When it actually comes to the washing process, the first thing you should do is rinse as much dirt and grime off your car as possible using a hose or a pressure washer. If you opt for the latter use an RCD safety device and don't be too aggressive with the power setting - high pressure jets can strip paint from sharp edges (around wheel arches for example) and knock sticky balancing weights off alloy rims. It is worthwhile taking the time to thoroughly rinse the wheels and the insides of the wheel arches at this stage, as it makes later work with the microfibre wash mitt easier and less mucky.



After initial rinsing, the next thing you should do is wash all of the exterior surfaces bar the wheels and the insides of the wheel arches using a lambswool wash mitt in conjunction with a gentle shampoo and the two bucket method. Start with the roof, and then work down, washing the windows, the bonnet, the boot, the upper halves of the sides, the lower halves of the sides and finally the front and rear bumpers and the sills. Rinse the mitt thoroughly after every panel, and don't be stingy with the suds - make up another bucket if necessary. The same goes for the rinse bucket - the rinse water can get dirty very quickly, so keep an eye on it and replace it if necessary.



When using the mitt, try to follow the lines of the car and use only back and forth or side to side motions - circular motions will only make swirl marks more pronounced if you are unlucky enough to inflict any. It is better to wash your car in the shade if you can, so as to prevent the suds from drying out before rinsing off. If this is not possible, you should begin rinsing off sooner, panel by panel on really hot days. When rinsing off, we recommend using a hose with all of the end attachments removed - this encourages the rinse water to sheet off the panels, making drying easier.

With the bodywork and the windows now washed, the next thing you should do is swap to the microfibre wash mitt and tackle the wheels. If they are particularly dirty you can scrub them first with a soft tipped scrubbing brush. Be particularly generous with the suds, and take the time to get into all of the nooks and crannies and remove all of the brake dust (if you continually miss some wash after wash it will become more firmly bonded, making later removal more difficult). After washing all of the wheels, finish the process by washing the insides of the wheel arches, rinsing the mitt regularly. Finally, rinse everything off with the hose, including the bodywork again if it has dried off during the intervening period.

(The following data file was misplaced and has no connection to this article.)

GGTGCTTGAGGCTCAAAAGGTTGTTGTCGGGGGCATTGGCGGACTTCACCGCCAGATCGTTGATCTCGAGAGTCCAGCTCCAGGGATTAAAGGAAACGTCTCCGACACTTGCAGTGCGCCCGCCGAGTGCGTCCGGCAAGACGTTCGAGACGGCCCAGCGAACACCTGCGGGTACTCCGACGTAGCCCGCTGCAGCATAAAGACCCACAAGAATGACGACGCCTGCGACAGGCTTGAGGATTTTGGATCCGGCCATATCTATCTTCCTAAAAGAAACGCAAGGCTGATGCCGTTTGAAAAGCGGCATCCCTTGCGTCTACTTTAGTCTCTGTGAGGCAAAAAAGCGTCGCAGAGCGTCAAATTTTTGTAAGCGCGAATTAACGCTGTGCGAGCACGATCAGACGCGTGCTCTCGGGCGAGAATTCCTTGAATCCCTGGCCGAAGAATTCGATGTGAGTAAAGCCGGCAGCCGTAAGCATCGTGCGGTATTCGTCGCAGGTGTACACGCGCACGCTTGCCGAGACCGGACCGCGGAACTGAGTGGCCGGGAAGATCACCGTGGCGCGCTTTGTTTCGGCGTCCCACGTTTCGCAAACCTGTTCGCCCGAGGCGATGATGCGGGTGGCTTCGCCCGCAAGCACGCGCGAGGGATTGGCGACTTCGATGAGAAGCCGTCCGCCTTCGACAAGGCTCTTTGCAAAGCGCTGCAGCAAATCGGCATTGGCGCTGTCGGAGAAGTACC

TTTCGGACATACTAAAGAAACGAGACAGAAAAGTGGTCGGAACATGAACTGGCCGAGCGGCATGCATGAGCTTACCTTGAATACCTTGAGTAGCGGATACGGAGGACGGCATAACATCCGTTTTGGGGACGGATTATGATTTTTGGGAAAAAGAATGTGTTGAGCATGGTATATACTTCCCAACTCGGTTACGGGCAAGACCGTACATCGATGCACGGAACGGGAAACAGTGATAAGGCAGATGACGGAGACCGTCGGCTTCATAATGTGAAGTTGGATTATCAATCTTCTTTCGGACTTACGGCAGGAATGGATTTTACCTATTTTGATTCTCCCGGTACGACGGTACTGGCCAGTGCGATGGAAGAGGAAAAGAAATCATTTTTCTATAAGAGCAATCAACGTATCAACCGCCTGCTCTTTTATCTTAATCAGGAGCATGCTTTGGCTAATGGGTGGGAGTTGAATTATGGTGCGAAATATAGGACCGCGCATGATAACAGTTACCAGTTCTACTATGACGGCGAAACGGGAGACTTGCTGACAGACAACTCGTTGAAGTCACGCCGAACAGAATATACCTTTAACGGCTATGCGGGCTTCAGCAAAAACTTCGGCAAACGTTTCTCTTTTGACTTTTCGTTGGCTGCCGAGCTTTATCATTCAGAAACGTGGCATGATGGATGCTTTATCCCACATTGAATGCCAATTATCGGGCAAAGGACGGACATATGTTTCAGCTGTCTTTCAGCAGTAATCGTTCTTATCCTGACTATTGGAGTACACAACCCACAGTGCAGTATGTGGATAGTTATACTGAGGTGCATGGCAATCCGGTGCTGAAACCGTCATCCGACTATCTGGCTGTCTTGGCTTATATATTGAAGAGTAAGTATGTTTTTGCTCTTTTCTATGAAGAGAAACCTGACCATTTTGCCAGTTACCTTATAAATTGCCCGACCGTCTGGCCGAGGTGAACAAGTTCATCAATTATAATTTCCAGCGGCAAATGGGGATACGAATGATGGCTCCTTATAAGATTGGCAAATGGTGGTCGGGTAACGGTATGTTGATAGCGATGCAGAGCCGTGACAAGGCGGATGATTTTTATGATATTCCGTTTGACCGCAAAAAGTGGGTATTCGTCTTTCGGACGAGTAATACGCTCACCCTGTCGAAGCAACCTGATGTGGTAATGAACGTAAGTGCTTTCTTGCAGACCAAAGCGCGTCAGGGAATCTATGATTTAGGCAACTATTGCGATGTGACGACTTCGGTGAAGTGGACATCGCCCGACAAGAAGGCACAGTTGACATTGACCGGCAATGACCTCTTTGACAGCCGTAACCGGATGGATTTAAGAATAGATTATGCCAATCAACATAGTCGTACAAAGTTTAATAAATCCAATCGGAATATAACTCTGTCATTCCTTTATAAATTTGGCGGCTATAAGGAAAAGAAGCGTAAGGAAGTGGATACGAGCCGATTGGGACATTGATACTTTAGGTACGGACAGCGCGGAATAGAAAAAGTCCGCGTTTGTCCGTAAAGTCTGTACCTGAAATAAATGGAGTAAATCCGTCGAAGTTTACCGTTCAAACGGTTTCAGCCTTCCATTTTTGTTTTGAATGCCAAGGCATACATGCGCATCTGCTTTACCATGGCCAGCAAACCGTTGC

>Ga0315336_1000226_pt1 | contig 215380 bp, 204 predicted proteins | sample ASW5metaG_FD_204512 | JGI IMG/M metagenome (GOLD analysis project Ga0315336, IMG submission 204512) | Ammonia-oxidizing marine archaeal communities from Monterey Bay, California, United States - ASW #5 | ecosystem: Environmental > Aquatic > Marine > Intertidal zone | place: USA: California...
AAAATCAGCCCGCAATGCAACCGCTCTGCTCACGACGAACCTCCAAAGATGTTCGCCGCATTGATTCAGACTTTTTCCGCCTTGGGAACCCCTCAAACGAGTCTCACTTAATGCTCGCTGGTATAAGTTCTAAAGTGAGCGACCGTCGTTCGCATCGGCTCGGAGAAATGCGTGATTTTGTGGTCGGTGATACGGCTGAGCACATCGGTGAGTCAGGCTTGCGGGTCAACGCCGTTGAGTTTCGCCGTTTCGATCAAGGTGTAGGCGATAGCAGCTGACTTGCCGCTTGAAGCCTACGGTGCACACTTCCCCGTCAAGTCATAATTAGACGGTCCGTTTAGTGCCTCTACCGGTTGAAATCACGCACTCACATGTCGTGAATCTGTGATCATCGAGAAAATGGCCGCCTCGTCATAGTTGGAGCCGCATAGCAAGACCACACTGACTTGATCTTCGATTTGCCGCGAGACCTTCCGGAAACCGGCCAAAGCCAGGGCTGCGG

The penultimate step in the washing process is to dry all of the exterior surfaces. This is important, because leaving your car to dry off naturally can lead to the formation of unsightly water spots, which can actually damage painted surfaces if not removed. Although you are now working on clean surfaces, you still want to minimise the risk of inflicting swirl marks when drying off. For this reason, we recommend the use of a heavyweight waffle weave microfibre towel in place of a traditional chamois leather.

In contrast to traditional chamois leathers, heavyweight waffle weave microfibre towels are capable of absorbing many times their own weight in water, meaning that you can dry most cars without wringing out once. In addition, the ultra soft fibres and waffle weave design significantly reduce the chances of marking any exterior surfaces when drying off. A further benefit is that heavyweight waffle weave microfibre towels are considerably easier to clean and maintain than traditional chamois leathers.



The final step in the washing process is to pack away all of the tools you have used, making sure everything is clean and ready for the next use. Firstly, you should thoroughly rinse out your buckets, and then store them upside down until they are next required. Secondly, you should rinse out any scrubbing brushes and then leave them to dry out naturally. Finally, you should rinse out your wash mitts and drying towel and then wash them all in a washing machine at a low temperature using a gentle non-biological liquid detergent (avoid soap powders and detergents containing bleach or fabric softeners), before allowing everything to dry out naturally.